LA CROSSE, Wis. — It’s not always easy for people who are struggling to find the help they need in the mental health system, said Scott Mihalovic, board president of the La Crosse Lighthouse.
People who are in crisis may be turned away from the hospital if they don’t meet specific requirements, he said. For those facing drug addiction, there’s no detox facility nearby in La Crosse.
“The gap is such that there are people who can't get in the system and can't get the help they need when they first ask, and they say they're ready,” Mihalovic said. “There's no place for them to go.”
The La Crosse Lighthouse is looking to fill that gap. The group recently received Department of Health Services funding to open a peer-run respite, where guests struggling with mental health or substance use challenges can check themselves in for a free, short-term stay.
When the Lighthouse opens later this year — Mihalovic said late September or early October is the goal — it’ll join a growing list of respites in Wisconsin using the peer-run model. These locations bring on staff who have their own experiences with mental health or addiction, and offer a non-medical alternative to hospitalization or rehab.
For La Crosse, it’s been a project years in the making — and when Mihalovic heard that the Lighthouse would get its funding, he couldn’t wait to share the news.
“I can't say it was as exciting as the day I was married, or the day I had two children,” Mihalovic said. “But it comes a close second.”
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The Lighthouse team grew out of an earlier La Crosse task force focused on heroin treatment and intervention, Mihalovic said. Community members banded around the goal to create a home and offer “short-term support to people who are willing to volunteer to be helped.”
For years, the team has been communicating with the other peer-run respites across the state, learning from their examples to develop the plans for the Lighthouse, Mihalovic said.
The work of getting the respite off the ground now comes down to two key pieces: Finding the perfect location and hiring the right staff, said Karen Kuhlmann, the new executive director of the Lighthouse.
They’re looking for a three- to five-bedroom home that meets their vision of a “peaceful and tranquil” environment, Kuhlmann said.
Mihalovic anticipated that zoning might be a challenge, because the respite will likely be located in a residential neighborhood — but hopes that educating neighbors about the Lighthouse’s mission can bring them onboard.
As for staff, Kuhlmann said it’ll be important to find the right peer supporters who can guide guests through the challenges of starting recovery, which is “probably one of the hardest things a person will ever have to do in their lives.”
Of course, bringing on staff with some sort of lived experience is the key to the peer-run respite model, Lighthouse leaders said.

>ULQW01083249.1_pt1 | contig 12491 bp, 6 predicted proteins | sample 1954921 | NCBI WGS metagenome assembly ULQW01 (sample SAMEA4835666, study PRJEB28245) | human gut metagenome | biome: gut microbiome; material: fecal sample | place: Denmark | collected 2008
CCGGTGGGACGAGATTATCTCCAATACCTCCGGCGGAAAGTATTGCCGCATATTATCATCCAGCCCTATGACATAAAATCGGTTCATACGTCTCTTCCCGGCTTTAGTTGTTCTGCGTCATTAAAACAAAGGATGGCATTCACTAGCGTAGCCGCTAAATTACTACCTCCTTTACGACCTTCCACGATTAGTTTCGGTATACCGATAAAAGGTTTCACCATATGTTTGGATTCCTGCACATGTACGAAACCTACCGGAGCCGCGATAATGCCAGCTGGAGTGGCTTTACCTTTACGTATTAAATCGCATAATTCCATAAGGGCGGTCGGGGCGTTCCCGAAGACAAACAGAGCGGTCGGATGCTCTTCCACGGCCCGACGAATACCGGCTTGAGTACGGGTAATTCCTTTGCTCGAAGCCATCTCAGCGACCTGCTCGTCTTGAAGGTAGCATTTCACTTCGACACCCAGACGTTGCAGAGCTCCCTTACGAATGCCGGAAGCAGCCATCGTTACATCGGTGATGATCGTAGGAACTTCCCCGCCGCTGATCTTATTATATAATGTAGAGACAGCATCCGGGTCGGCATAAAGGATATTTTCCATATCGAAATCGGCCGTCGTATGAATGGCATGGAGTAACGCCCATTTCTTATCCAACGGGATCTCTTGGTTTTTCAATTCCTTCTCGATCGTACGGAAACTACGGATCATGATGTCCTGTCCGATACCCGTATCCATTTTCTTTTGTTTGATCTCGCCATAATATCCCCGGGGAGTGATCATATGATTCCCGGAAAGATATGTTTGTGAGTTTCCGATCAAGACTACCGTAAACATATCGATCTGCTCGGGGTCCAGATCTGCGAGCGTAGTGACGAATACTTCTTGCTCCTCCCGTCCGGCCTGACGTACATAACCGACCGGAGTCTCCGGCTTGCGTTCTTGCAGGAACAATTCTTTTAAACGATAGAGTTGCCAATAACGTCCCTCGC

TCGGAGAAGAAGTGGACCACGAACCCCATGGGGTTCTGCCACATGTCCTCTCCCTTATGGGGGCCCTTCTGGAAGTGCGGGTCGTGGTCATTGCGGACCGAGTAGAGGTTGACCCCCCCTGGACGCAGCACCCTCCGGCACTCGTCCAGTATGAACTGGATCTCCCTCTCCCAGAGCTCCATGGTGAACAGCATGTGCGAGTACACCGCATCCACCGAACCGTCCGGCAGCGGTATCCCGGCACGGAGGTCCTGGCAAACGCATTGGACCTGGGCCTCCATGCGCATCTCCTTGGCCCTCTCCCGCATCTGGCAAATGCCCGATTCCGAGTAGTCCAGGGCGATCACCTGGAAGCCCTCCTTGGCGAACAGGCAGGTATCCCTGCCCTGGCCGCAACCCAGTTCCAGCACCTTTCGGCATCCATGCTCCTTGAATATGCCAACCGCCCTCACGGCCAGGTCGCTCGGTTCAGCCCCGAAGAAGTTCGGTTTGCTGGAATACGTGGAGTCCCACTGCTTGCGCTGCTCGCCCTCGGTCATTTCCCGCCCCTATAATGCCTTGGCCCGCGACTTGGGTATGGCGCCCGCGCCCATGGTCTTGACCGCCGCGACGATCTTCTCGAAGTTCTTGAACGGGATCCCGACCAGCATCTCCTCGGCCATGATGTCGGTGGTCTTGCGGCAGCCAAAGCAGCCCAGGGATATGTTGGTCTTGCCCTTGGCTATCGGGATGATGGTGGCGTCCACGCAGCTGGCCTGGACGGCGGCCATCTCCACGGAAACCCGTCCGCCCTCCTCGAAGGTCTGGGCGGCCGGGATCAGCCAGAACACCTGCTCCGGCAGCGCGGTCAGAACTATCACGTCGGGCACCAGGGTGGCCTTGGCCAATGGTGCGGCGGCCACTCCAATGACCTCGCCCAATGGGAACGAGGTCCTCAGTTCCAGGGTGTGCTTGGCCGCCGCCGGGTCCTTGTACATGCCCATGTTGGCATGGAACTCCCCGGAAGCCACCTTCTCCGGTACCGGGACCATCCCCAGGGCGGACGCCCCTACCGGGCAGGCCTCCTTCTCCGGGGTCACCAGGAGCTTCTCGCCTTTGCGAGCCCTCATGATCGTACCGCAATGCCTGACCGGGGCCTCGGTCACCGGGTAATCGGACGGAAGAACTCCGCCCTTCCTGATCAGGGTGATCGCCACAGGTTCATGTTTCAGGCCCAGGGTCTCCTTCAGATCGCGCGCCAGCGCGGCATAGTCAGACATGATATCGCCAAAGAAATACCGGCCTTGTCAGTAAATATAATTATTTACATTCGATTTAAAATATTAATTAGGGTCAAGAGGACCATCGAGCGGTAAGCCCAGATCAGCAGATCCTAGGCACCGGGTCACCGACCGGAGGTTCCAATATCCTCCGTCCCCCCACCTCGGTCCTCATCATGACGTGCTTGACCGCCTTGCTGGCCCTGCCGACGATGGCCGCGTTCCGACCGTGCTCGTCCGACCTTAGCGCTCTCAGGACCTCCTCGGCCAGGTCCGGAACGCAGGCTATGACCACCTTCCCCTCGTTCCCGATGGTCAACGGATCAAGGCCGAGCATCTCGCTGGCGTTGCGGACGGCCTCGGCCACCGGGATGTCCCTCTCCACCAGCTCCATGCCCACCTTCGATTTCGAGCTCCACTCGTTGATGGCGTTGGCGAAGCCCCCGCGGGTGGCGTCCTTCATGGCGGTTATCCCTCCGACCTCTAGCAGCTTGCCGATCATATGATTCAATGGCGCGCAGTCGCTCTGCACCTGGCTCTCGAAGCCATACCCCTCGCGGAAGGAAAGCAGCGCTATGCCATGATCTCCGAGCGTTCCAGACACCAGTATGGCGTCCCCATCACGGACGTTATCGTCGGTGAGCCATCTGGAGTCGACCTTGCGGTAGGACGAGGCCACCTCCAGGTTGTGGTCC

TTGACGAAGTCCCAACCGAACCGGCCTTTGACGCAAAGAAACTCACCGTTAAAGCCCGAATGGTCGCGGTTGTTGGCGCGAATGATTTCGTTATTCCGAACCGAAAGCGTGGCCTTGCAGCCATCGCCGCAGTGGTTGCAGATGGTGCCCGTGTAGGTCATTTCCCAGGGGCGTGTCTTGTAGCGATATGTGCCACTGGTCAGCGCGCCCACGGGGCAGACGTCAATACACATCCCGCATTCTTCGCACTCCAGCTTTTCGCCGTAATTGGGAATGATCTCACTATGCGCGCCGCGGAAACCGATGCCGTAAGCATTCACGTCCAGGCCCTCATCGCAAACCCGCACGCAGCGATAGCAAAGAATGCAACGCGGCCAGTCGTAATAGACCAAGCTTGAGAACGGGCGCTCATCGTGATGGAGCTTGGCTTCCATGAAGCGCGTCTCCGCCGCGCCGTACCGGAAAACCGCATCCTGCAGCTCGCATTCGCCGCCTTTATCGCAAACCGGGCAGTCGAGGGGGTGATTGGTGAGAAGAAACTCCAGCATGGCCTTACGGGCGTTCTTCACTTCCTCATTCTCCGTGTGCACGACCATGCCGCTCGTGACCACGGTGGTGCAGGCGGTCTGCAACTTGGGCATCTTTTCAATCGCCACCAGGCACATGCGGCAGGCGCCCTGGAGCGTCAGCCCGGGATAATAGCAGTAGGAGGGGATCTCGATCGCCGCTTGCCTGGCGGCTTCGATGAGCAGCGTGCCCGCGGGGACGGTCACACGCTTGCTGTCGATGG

“Somebody who has lived experience is like that beacon of hope for the person who is moving toward recovery,” Kuhlmann said. “They can see in person that recovery is possible.”
Mihalovic himself said he got involved in this work because he has a daughter who is in her long-term recovery — “because nobody ever gave up on her, and she had a chance.”
He’s hoping the Lighthouse will offer another chance to others who are struggling.
“There's still a huge stigma placed on people with mental health disorders, and addiction to drugs in particular,” he said. “So these people are not only facing their own challenges and their own addictions, but they're facing the stigma of society and that they're bad people.”
If they don’t have anywhere to turn, those facing addiction “stay in those bad places,” he said. But a safe environment, like the Lighthouse, can hopefully break the cycle and get people back on their feet, he said.
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When Lighthouse opens later this year, it’ll become the sixth peer-run respite funded by the DHS.
All in all, the state-funded respites have served more than 2,000 people in the six years since the program kicked off, according to the DHS. And they’ve supported thousands more over the phone: Just last year, respites answered over 12,000 calls, the DHS reports.
But peer-run leaders say there’s still a lot of room to grow.
Paula Verrett, the director of Iris Place in Appleton, said she’d love to see a respite in every county so that people don’t have to travel to find support. These days, some guests drive hours from other parts of the state to stay at Iris Place, she said.
Any new respites wouldn’t be going it alone, either: Peer-run leaders say they find ways to support each other across the state, like holding regular meetings to talk through new ideas and holding self-care sessions for peer supporters. Mihalovic said learning from other groups’ successes and challenges helped the Lighthouse team start off in a better place with their own planning.
It’s already been a “dream come true” for her to see more respites pop up, Verrett said — and she thinks the model, which is meeting people’s needs while saving money from hospital costs, will only continue to grow.
Even beyond Wisconsin, peer-run respites have taken root across the U.S., pointed out Brian Miller, a peer companion at Iris Place. For him, being part of a growing movement brings extra meaning to his work.
“There's a real sense of pride — of being in on the ground floor of what really is looking like the wave of the future of how mental health is handled,” Miller said.